Accuracy of life tables in predicting overall survival in patients after radical prostatectomy

Cancer Prognostics and Health Outcomes Unit, University of Montreal Health Center, Montreal, Quebec, Canada.
BJU International (Impact Factor: 3.53). 08/2008; 102(1):33-8. DOI: 10.1111/j.1464-410X.2008.07614.x
Source: PubMed


To test the accuracy of life tables (LT), the standard tool for predicting life-expectancy (LE), but the accuracy of which is unknown in patients with prostate cancer, where the 10-year LE is a widely accepted threshold for the delivery of definitive therapy.
We tested the accuracy of predictions of LE from LT in 9678 men treated with radical prostatectomy (RP) for prostate cancer. The predictions of LE from LT at 10 years after RP were compared to Kaplan Meier-derived 10-year survival values. Moreover, the accuracy of LT predictions was quantified in a Cox-regression using Harrell's concordance index. To control for the effect of prostate cancer mortality, analyses were repeated in a subset of 5955 patients with no evidence of disease recurrence. Additional stratification schemes were applied to control for age and comorbidity.
At RP, the median age was 64 years, the median Charlson Comorbidity Index (CCI) was 1 and the median LT-derived LE was 16 years. The median actuarial survival was not reached (mean 12.4 years). In the whole group the LT-predicted 10-year survival was 96.8%, vs an observed of 75.3%. In men with no disease recurrence the LT-predicted survival was 97.3%, vs 81.1% observed. After age and CCI stratification, LT overestimated the 10-year survival the most in those aged 65-69 years and in patients with CCI scores of >2.
The overestimation of LE can lead to overtreatment of prostate cancer, especially in those men who die early from other causes.

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    • "To date, no systematic classification of SM rates has been proposed. For example, there is no system that stratifies SM rates according to age, gender, or disease stage [11] [12]. Moreover, there are no data examining the contemporary trends of SM after nephrectomy. "
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    ABSTRACT: The existing literature suggests that the surgical mortality (SM) observed with nephrectomy for localised disease varies from 0.6% to 3.6%. To examine age- and stage-specific 30-d mortality (TDM) rates after partial or radical nephrectomy. We relied on 24535 assessable patients from the National Cancer Institute (NCI) Surveillance, Epidemiology, and End Results (SEER) database. In 12283 patients, logistic regression models were used to develop a tool for pretreatment prediction of the probability of TDM according to individual patient and tumour characteristics. External validation was performed on 12252 patients. In the entire cohort of 24535 patients, 219 deaths occurred during the initial 30 d after nephrectomy (0.9% TDM rate). TDM increased with age (≤49 yr: 0.5% vs 50-59 yr: 0.7% vs 60-69 yr: 0.9% vs 70-79 yr: 1.2% vs ≥80 yr: 2.0%; χ(2) trend p<0.001) and stage (0.3% for T1-2N0M0 vs 1.3% for T3-4N0-2M0 vs 4.2% for T1-4N0-2M1; χ2 trend p=<0.001). TDM decreased in more recent years (1988-1993: 1.3% vs 1994-1998: 0.9% vs 1999-2002: 0.7% vs 2003-2004: 0.6%; χ2 trend p<0.001) and was lower after partial versus radical nephrectomy (RN) (0.4% vs 0.9%; p=0.008). Only age (p<0.001) and stage (p<0.001) achieved independent predictor status. The look-up table that relied on the regression coefficients of age and stage reached 79.4% accuracy in the external validation cohort. Age and stage are the foremost determinants of TDM after nephrectomy. Our model provides individual probabilities of TDM after nephrectomy, and its use should be highly encouraged during informed consent prior to planned nephrectomy.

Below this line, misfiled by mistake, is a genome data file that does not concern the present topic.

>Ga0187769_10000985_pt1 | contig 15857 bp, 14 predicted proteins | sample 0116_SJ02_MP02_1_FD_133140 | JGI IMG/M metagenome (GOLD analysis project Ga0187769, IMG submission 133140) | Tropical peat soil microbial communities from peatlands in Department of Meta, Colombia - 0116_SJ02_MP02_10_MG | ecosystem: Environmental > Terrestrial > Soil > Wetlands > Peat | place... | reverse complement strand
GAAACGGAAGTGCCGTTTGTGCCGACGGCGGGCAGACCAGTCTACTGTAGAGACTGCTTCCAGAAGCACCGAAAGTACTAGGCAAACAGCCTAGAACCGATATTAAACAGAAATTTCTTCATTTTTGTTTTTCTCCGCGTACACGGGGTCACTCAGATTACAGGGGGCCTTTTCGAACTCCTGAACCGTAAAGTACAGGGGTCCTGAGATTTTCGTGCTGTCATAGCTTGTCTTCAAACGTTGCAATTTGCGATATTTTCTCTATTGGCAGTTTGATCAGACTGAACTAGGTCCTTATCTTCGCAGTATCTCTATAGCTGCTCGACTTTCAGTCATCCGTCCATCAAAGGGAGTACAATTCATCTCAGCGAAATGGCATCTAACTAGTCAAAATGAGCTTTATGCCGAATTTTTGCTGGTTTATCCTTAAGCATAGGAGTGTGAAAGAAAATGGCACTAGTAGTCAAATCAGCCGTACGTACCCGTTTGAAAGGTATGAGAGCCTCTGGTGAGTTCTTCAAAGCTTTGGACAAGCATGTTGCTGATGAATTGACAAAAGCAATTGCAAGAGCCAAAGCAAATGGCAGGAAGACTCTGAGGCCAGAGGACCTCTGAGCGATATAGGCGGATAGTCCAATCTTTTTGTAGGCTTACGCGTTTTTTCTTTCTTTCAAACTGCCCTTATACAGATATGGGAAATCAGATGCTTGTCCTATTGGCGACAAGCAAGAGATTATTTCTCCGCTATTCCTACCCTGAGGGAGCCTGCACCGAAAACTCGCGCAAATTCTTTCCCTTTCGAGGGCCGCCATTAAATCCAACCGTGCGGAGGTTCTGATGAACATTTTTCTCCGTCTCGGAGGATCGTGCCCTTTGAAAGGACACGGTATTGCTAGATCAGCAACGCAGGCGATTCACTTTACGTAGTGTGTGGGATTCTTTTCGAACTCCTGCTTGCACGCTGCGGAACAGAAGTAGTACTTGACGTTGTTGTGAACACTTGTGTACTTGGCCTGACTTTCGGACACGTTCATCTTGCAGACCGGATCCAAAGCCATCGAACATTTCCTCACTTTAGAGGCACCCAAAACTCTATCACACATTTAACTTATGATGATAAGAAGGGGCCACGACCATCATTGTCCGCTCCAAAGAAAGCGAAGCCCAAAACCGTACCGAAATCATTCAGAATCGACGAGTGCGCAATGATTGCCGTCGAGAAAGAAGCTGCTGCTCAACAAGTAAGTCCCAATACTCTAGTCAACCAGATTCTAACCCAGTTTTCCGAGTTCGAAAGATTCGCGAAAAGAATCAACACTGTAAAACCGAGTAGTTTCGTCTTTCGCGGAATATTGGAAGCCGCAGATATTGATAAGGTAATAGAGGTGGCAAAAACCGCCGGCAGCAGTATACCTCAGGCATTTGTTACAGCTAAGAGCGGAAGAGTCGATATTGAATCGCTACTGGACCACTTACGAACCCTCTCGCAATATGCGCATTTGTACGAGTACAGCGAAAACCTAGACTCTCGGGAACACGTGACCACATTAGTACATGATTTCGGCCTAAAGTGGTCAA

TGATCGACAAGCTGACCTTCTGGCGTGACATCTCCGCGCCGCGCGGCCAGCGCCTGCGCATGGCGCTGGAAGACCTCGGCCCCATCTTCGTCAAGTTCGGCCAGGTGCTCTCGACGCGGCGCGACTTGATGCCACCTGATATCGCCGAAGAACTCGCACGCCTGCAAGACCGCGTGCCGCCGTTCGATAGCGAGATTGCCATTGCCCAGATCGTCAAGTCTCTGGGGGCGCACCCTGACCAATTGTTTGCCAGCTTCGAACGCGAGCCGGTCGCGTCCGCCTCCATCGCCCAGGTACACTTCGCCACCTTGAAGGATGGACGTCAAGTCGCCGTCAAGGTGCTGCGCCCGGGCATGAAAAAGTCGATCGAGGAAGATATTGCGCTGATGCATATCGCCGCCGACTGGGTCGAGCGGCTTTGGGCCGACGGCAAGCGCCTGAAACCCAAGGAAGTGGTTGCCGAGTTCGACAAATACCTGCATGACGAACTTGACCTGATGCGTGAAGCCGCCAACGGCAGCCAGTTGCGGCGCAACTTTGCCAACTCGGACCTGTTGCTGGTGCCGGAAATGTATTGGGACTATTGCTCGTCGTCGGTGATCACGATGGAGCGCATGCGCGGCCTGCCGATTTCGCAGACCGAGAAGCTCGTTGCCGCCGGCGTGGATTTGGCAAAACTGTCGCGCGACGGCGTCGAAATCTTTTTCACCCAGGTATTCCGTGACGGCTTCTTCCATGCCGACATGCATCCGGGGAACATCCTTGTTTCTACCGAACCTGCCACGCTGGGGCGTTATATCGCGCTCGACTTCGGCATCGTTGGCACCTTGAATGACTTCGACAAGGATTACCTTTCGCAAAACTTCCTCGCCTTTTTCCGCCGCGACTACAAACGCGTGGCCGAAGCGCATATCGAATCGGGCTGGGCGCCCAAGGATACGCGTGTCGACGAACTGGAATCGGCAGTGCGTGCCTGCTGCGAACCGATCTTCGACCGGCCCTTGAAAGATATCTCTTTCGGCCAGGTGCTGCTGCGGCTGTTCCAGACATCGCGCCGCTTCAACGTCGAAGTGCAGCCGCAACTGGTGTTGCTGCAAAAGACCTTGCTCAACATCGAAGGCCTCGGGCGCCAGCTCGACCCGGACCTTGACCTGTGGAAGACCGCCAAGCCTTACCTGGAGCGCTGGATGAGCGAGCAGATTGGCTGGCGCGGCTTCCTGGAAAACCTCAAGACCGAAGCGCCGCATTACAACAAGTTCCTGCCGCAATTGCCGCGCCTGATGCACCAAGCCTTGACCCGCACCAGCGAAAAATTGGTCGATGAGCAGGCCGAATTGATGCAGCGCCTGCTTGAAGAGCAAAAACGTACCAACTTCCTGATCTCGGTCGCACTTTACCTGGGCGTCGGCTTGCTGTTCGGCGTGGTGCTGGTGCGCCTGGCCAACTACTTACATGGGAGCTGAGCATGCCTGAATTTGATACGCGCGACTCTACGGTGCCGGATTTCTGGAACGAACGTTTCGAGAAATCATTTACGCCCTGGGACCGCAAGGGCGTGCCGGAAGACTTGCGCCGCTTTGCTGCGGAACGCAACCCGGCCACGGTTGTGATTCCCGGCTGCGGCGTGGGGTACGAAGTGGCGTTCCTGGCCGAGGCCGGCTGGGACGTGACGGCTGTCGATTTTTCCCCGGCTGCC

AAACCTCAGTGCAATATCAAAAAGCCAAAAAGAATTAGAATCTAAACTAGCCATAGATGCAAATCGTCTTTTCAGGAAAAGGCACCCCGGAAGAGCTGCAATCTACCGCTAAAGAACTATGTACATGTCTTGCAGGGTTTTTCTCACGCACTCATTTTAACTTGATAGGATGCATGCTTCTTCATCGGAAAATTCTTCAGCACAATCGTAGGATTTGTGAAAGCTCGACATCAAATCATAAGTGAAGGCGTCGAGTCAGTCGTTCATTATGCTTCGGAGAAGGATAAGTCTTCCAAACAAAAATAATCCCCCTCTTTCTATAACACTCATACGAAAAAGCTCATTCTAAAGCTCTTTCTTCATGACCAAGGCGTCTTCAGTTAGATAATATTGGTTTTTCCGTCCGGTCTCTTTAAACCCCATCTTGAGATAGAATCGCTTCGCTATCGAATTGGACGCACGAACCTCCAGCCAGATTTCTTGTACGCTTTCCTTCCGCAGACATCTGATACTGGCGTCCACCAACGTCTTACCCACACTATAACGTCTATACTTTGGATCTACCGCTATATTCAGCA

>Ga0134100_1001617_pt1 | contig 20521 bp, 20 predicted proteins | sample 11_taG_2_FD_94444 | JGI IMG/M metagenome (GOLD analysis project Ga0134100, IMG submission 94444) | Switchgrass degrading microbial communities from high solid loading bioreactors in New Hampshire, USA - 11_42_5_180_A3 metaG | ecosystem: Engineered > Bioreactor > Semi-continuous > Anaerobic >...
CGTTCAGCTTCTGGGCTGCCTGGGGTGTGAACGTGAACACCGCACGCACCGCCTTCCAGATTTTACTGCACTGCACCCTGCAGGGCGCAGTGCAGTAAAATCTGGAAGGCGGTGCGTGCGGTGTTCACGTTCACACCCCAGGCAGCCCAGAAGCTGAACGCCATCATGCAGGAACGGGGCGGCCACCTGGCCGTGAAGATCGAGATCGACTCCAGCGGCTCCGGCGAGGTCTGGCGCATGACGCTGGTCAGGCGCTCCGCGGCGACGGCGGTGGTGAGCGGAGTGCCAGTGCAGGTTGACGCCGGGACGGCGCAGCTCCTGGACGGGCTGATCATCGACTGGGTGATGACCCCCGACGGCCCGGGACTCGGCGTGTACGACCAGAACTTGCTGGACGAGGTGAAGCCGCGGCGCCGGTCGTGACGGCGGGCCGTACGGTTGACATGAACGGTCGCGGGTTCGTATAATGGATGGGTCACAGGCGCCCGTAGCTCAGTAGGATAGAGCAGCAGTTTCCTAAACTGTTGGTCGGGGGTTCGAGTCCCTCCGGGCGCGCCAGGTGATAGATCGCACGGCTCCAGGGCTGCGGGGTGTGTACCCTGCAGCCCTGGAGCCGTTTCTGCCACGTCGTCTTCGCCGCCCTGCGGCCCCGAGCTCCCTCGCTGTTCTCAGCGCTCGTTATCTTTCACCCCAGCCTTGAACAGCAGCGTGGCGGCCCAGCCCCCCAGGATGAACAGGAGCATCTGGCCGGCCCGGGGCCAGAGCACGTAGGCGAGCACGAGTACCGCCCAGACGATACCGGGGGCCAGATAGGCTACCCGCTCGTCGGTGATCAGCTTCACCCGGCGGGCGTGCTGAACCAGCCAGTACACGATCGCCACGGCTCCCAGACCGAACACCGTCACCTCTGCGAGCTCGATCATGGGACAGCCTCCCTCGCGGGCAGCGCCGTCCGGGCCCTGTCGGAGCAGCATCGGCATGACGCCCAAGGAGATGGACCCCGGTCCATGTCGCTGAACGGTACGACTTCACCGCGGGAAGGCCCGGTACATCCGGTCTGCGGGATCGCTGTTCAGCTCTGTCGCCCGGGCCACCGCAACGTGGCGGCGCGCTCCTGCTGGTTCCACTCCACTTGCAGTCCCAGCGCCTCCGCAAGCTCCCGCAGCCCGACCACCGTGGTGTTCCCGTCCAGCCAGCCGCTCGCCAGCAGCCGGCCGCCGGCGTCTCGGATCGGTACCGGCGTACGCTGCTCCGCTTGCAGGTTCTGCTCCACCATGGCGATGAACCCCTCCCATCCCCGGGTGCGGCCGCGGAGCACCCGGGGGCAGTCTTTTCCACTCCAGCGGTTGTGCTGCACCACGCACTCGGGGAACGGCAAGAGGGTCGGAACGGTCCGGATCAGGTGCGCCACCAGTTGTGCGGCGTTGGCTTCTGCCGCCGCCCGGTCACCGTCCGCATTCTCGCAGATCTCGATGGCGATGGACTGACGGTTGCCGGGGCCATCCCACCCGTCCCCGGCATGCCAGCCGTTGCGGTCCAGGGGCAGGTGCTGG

Full-text · Article · Dec 2008 · European Urology
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    • "To date, no systematic classification of SM rates has been proposed. For example, there is no system that stratifies SM rates according to age, gender, or disease stage [11] [12]. Moreover, there are no data examining the contemporary trends of SM after nephrectomy. "

    Full-text · Article · Dec 2008 · European Urology
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    ABSTRACT: Prostate cancer is the second leading cause of cancer deaths among men. Despite earlier diagnosis due to prostate specific antigen (PSA) screening, it is still a disease of the elderly. Diagnosis is based on digital rectal examination (DRE) and PSA assessment. Refinements in PSA testing (age-specific reference ranges, free PSA, PSA density and velocity) increased specificity and limited unnecessary prostate biopsies. Diagnosis in earlier stages (T1 and T2) commonly leads to cure with current treatment modalities. These include radical prostatectomy, external beam radiotherapy and brachytherapy. Other treatment options under development include cryotherapy and high-intensity focused ultrasound. Metastatic prostate cancer is incurable and treatment is based on hormonal therapy. Cytotoxic chemotherapy has only limited role in hormone-independent prostate cancer. Radioisotopes and biphosphonates may alleviate bone pain and prevent osteoporosis and pathological fractures. Follow-up is based on PSA. Prognostic factors for recurrence include stage, Gleason score, pre- and posttreatment PSA. Quality of life issues play an important role in selecting treatment, especially in the elderly due to comorbidities that may negatively affect the overall quality of life. A holistic approach is recommended addressing all quality of life issues without focus only in cancer control.
    No preview · Article · Feb 2005 · International Urology and Nephrology
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